Mind you, the story by senior writer John Kehoe, vanished from the AFR home pages in a flash – its owners, the old Fairfax, now Nine Entertainment, tread very softly when it comes to large property developers – but it did break new ground regarding pressure on the Tax Institute and others to fall in with Lendlease’s interpretation of the matter.
It missed the opportunity however to expose another Big Four player, this time EY, for charlatanism. “A submission to the ATO by big four firm EY said the tax office draft determination was not correct,” said the story.
Au contraire, it is EY which is not correct. For EY has failed to disclose that it was acting for the buyer of the retirement village assets which are at the centre of the controversy. And by not picking up – or perhaps not disclosing – the tax scam to Dutch pension fund client APB, EY has cost its client dozens, if not hundreds, of millions of dollars.
Also in on the racket are PwC and KPMG. Sleepy old KPMG may have simply missed it. It has been Lendlease’s auditor since 1957 and therefore has its corporate ass-cheeks grooved in the Lendlease boardroom chairs. And PwC was adviser to the retirement village deal and so is utterly compromised as the architect of the scam.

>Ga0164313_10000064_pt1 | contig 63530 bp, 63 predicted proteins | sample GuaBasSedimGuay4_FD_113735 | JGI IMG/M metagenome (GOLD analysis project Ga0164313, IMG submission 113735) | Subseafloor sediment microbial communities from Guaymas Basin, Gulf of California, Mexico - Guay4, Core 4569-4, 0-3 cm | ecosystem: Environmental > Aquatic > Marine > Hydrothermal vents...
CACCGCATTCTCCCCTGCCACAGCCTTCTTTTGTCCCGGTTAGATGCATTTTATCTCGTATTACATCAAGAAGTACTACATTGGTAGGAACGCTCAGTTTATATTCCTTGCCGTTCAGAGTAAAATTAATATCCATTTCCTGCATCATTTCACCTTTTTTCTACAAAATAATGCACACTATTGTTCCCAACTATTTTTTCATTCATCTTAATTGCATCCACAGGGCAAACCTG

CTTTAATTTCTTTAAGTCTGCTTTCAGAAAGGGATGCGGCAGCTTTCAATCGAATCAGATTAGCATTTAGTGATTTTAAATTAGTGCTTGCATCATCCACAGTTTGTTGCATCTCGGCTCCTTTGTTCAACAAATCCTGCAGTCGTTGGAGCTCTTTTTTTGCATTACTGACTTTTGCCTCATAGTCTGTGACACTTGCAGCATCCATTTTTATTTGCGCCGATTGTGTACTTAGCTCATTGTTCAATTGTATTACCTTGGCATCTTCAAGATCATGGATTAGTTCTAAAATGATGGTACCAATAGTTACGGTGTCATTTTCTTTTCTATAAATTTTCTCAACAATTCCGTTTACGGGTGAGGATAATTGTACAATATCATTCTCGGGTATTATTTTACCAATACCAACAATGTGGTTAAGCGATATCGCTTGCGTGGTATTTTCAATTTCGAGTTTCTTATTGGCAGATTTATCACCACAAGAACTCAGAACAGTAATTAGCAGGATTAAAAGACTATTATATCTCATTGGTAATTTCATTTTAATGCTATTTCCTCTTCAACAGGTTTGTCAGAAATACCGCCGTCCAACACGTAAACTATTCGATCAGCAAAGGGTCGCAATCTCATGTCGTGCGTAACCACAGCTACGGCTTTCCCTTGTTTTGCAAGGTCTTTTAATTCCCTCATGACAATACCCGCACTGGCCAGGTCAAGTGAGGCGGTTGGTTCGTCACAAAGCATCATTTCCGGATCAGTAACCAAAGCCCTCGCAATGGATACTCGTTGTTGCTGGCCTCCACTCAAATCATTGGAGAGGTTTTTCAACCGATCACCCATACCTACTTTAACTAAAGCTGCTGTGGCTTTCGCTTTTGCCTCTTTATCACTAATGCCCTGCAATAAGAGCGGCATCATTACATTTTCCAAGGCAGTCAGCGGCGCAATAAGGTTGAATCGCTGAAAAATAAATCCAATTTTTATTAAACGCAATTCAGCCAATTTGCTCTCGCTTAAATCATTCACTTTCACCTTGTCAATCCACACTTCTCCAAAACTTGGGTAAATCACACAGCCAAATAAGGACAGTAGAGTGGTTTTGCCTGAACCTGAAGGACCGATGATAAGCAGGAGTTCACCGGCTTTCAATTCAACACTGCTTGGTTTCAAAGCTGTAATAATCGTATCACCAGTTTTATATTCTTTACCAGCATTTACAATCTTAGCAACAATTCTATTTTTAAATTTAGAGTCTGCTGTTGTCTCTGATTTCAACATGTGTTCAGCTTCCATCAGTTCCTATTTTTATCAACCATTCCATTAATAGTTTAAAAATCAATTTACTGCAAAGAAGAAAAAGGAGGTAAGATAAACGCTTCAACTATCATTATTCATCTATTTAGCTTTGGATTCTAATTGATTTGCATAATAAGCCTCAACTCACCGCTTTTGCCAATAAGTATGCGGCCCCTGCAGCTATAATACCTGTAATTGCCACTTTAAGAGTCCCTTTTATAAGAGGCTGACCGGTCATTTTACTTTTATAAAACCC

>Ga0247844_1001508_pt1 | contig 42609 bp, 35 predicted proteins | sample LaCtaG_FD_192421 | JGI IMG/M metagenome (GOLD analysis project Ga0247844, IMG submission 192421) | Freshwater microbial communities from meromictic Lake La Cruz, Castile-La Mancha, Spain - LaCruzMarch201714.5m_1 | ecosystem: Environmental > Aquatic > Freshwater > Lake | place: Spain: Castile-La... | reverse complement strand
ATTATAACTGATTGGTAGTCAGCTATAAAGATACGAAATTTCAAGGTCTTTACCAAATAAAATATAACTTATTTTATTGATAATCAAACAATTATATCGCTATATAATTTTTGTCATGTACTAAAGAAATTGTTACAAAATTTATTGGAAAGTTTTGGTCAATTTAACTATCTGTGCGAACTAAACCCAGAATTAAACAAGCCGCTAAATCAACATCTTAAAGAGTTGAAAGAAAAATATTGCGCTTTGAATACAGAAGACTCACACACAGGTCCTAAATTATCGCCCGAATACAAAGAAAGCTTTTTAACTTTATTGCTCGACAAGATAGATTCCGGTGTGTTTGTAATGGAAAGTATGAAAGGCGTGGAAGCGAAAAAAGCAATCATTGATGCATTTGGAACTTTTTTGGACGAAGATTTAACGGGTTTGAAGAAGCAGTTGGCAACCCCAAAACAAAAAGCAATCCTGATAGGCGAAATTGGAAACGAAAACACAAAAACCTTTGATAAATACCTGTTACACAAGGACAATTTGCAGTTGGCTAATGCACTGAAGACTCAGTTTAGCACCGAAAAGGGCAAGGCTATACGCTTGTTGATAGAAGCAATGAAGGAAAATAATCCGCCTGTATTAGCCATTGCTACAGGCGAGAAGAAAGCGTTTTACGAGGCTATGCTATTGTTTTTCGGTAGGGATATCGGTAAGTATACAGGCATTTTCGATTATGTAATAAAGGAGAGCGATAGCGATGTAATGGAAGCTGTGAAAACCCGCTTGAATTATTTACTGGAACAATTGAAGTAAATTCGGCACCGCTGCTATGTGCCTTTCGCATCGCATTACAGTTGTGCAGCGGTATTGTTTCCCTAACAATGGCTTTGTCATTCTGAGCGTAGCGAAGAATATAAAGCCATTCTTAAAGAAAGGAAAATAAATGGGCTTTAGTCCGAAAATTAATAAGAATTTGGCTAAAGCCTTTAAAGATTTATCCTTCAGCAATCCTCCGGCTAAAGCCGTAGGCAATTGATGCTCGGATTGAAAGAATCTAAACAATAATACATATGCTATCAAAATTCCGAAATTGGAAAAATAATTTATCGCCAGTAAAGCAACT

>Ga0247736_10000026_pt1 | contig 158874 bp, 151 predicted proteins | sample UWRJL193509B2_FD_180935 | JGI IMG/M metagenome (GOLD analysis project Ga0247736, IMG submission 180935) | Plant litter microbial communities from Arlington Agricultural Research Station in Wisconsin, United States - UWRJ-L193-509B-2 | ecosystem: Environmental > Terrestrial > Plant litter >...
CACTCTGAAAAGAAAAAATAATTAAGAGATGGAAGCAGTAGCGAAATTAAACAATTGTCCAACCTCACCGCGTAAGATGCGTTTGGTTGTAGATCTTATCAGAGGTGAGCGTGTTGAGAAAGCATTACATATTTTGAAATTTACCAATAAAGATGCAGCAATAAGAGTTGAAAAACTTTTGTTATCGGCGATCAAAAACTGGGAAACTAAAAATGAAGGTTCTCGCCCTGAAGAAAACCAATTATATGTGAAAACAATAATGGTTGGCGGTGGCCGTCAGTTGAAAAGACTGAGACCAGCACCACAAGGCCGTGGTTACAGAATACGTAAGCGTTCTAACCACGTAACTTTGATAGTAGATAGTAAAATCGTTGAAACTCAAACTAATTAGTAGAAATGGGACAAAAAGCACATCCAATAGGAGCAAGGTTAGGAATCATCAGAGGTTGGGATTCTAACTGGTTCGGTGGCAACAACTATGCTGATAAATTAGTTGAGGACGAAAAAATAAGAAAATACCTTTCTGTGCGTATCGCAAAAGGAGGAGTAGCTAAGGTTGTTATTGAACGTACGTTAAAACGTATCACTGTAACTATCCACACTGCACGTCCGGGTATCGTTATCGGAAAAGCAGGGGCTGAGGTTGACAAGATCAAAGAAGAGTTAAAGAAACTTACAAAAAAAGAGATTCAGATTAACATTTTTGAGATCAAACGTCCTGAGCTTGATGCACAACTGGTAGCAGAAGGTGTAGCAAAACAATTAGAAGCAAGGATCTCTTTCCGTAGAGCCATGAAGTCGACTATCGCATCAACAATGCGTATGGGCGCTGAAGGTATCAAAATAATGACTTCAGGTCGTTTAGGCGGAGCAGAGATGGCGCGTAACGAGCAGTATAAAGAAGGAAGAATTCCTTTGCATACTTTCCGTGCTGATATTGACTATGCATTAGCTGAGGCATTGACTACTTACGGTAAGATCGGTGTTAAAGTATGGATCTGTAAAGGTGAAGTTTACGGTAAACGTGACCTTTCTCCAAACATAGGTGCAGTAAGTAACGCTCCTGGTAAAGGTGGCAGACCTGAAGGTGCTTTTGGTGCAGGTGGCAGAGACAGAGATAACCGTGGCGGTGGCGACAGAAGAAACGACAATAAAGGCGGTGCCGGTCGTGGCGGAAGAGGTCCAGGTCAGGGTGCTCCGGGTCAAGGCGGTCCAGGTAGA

Having it both ways
Lendlease released its 2020 Annual Report and 2020 Tax Report on August, 17. For the first time, the Lendlease Tax Report has a Foreword. In that Foreword, the CFO, Tarun Gupta declares: In 2014 and 2015, our Australian operations generated significant tax losses and like all companies and individuals in Australia we were able to apply these losses in subsequent years reducing the amount of corporate tax we paid.